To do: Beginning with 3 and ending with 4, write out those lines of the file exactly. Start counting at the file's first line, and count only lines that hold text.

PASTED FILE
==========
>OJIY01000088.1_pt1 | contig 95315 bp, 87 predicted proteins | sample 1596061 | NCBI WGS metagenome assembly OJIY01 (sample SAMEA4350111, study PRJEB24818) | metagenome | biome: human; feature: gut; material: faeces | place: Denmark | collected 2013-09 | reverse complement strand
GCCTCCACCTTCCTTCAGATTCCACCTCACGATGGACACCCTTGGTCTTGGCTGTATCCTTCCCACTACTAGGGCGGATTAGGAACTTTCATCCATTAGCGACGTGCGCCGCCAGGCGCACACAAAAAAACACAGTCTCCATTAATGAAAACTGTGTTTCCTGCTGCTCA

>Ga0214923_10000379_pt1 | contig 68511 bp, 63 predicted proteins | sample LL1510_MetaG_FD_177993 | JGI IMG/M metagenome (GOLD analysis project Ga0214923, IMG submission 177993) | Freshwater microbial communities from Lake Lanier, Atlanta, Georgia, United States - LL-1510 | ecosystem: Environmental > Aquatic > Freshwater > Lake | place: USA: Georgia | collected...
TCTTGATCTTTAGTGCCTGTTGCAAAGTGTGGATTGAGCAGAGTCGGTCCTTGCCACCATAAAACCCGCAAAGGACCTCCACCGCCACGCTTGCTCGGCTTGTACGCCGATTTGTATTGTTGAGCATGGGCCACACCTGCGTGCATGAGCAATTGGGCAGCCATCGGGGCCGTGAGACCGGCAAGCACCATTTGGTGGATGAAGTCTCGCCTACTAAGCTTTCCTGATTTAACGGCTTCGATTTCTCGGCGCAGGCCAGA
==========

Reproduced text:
>Ga0214923_10000379_pt1 | contig 68511 bp, 63 predicted proteins | sample LL1510_MetaG_FD_177993 | JGI IMG/M metagenome (GOLD analysis project Ga0214923, IMG submission 177993) | Freshwater microbial communities from Lake Lanier, Atlanta, Georgia, United States - LL-1510 | ecosystem: Environmental > Aquatic > Freshwater > Lake | place: USA: Georgia | collected...
TCTTGATCTTTAGTGCCTGTTGCAAAGTGTGGATTGAGCAGAGTCGGTCCTTGCCACCATAAAACCCGCAAAGGACCTCCACCGCCACGCTTGCTCGGCTTGTACGCCGATTTGTATTGTTGAGCATGGGCCACACCTGCGTGCATGAGCAATTGGGCAGCCATCGGGGCCGTGAGACCGGCAAGCACCATTTGGTGGATGAAGTCTCGCCTACTAAGCTTTCCTGATTTAACGGCTTCGATTTCTCGGCGCAGGCCAGA